The only block of "unclaimed" possessions (and minutes) come from Malcolm Grant's transfer. And while his transfer is disappointing to this Villanova fan, the actual loss quantified is something on the order of about 157 (credited) points scored (out of a total of 2,547 team points) on 137 possessions (out of 2,428 total possessions). Not a lot of opportunities to prove yourself, especially if you are trying to impress the coaching staff and earn more playing time. If the team is to improve on the 2007-08 results, the players who make the rotation will have to use their possessions more efficiently than last season. They will have to score more consistently on the possessions they get.

Rising Juniors
I believe the trendline will hold for Dante Cunningham and Shane Clark. Their Poss% may grow modestly (see the Avg. column above) and they should, as seniors, outperform their ORtgs from this past season.
While Dante Cunningham's growth in possessions from his freshman to sophomore years was just outside (high side) of the 5-95 confidence interval, his growth slowed measurably last sesson, staying in the predicted range. The loss in ORtg was modest, and frankly common when the growth in any player's Poss% is factored in. There is no reason, based on his performance last season, to believe Dante has yet one more "growth spurt" in him.
Shane Clark has garnered about 16% of the possessions in each of the past 2 seasons. As with Cunningham, the trend appears to be pretty much set. The fans have seen the same player start relatively strong in the beginning and fade as the season moves into conference play. Unlike his sophomore season, we did see a resurgence at the end of the 2007-08 season, but the mid-season malaise set the tone for the entire team's slump. A borderline breakout, 95th percentile growth in role would put Shane at 22% for Poss%, about at Pena's level of involvement, and nowhere near the "go-to guy" role of Scottie or Corey Fisher. If he could maintain his scoring efficiency (with a Poss% of 22), that would constitute a very good season. But given the potential of the other members of the squad, I don't expect it. Last season, with the loss of Sumpter and competition from a freshman and historical bench players, Shane had an opening to make the job (and role) his, but he didn't. He may, like Mike Nardi who had similar durability problems, finish out his career with the numbers of a solid contributor, but his most valuable contribution may be the intangibles, leadership and scrappy play, that don't translate easily into numbers.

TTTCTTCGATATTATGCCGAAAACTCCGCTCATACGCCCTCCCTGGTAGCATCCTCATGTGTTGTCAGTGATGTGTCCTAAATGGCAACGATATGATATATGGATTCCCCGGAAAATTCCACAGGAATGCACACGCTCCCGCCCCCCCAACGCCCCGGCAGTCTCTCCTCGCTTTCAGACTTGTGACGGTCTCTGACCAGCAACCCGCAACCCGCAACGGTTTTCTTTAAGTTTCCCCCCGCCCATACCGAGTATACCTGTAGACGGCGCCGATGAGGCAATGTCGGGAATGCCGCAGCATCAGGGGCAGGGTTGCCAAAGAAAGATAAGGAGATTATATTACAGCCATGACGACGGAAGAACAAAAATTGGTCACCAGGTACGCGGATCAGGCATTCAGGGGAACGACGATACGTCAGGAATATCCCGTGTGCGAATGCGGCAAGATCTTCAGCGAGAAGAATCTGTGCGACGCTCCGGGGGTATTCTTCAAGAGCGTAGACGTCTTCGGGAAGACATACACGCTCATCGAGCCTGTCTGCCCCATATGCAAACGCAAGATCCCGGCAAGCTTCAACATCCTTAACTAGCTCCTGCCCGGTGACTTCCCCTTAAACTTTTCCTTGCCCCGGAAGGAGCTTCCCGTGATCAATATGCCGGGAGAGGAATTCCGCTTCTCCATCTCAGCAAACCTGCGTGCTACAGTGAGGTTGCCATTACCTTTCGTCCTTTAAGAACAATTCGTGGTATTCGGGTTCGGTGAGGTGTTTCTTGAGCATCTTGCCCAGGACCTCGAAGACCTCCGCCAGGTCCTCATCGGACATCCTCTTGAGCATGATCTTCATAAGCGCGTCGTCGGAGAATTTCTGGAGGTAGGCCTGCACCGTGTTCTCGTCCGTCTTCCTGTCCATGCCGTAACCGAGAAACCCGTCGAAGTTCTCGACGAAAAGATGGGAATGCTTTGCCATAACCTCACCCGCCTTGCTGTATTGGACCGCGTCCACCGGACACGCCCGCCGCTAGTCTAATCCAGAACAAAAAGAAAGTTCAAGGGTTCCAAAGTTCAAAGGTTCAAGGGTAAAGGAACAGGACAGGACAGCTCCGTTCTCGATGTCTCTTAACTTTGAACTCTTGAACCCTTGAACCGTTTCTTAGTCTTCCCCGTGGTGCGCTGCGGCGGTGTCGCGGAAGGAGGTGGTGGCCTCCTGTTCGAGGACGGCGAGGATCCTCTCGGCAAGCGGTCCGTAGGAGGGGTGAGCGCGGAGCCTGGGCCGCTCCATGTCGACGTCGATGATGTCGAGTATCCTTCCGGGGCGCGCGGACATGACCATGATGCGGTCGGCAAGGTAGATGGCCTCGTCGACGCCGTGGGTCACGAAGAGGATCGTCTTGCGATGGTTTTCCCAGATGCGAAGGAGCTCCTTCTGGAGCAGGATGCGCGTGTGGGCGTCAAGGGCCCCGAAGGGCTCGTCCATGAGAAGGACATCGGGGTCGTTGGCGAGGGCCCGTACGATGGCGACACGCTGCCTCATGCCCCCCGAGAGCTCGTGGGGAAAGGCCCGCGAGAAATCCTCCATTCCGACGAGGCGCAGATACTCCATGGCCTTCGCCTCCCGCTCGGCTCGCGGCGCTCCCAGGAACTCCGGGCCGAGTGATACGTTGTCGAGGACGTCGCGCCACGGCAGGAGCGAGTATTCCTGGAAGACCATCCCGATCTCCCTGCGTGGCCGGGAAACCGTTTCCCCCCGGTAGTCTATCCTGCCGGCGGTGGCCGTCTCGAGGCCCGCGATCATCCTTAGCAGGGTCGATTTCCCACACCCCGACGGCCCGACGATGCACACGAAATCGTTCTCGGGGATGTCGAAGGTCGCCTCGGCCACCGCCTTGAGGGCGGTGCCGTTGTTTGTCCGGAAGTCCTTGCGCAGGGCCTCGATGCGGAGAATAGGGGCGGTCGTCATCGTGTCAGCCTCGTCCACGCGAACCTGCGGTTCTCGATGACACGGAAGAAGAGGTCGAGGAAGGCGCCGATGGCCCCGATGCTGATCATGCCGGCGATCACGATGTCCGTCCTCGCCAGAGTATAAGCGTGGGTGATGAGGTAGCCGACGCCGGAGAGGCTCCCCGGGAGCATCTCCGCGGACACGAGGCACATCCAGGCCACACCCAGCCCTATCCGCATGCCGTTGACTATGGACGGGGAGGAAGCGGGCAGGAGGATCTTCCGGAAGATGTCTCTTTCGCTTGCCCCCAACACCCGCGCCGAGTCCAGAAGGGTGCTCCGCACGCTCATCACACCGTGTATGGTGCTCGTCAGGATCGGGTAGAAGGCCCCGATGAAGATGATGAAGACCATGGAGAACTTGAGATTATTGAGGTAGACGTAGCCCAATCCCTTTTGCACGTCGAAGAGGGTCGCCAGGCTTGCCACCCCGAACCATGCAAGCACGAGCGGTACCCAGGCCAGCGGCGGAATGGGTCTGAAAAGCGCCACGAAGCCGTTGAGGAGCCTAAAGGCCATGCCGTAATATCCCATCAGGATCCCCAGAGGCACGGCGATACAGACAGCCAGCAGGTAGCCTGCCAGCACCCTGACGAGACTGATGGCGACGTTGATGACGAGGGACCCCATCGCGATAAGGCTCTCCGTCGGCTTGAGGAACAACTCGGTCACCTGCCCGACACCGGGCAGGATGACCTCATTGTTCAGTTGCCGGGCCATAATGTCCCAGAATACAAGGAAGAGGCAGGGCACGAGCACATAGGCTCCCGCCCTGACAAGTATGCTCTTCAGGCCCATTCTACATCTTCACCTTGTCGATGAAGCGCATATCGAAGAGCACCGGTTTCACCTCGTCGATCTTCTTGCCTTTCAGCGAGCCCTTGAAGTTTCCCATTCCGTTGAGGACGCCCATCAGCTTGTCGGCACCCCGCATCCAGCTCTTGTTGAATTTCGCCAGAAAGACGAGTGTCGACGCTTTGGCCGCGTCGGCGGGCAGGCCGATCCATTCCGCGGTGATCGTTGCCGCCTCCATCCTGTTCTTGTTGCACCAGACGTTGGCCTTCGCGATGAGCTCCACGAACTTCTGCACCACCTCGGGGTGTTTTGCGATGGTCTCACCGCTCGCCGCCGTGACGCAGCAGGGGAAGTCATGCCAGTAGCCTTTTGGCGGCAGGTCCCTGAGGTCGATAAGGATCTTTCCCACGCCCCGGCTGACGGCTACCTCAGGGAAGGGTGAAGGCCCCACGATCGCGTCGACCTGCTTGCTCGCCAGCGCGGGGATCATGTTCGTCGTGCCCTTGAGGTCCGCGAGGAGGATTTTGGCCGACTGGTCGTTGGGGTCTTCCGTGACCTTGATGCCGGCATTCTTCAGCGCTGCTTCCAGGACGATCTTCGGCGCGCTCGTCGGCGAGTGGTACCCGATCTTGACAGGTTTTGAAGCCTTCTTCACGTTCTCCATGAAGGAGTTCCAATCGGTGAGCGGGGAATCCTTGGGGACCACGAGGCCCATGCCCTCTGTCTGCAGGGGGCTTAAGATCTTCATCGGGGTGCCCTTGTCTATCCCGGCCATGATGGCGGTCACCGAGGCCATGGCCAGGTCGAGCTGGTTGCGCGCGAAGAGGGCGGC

Predicting the function Dwayne Anderson will have on next season's team is, given the dramatic change in his function this season, difficult to say the least. Injuries to Clark and Drummond in the days before the start of Big East play took the edge off the team's performance. Early Big East losses added to the (then) growing uncertainty about the team's prospects for the regular and post seasons. The staff turned to the leader of the scout team to inject some energy (and optimism?) into the starting line up and shore up the team's confidence. And Anderson stepped up with a series of steady performances that featured not only timely buckets, but (much needed) rebounding on both ends of the floor and a body-on-the-floor example for the freshmen to rally to. Paradoxically, while his playing time increased (nearly doubled actually) over 2006-07, his Poss% rate declined by just over 5%, even as his efficiency (ORtg) increased. The paradox is resolved by understanding that as a player becomes more selective in his scoring opportunities (and less conspicuous in the consumption of possessions) he greater success at scoring (and thereby more efficient)..The increase in playing time may have arisen frome exigent circumstances, but the staff must have liked what they saw. As for next season, the charts are contradictory. The one year chart indicates that on average, players who had Anderson's Poss% will decline very slightly, dipping to just under 15 (14.5 possibly?), while the two year chart indicates that players who had Anderson's sophomore possession rate (20.1), will, on average, have a Poss% of about 22. The "overlap" in the 2 charts falls in the 18-22 range, or borderline "regular" type possessions. Anderson provided solid rebounding support and a terrific on court example, I would not be surprisd to see him continue gathering 15 or so percent of the possessions ("role player" function) while playing in the 35%-40% range for that quality alone. He will remain a 4th/5th scoring option when he is teamed with some combination of the go-to guys (Reynolds & Fisher) and the obvious regulars (Cunningham, Stokes, Pena & Drummond).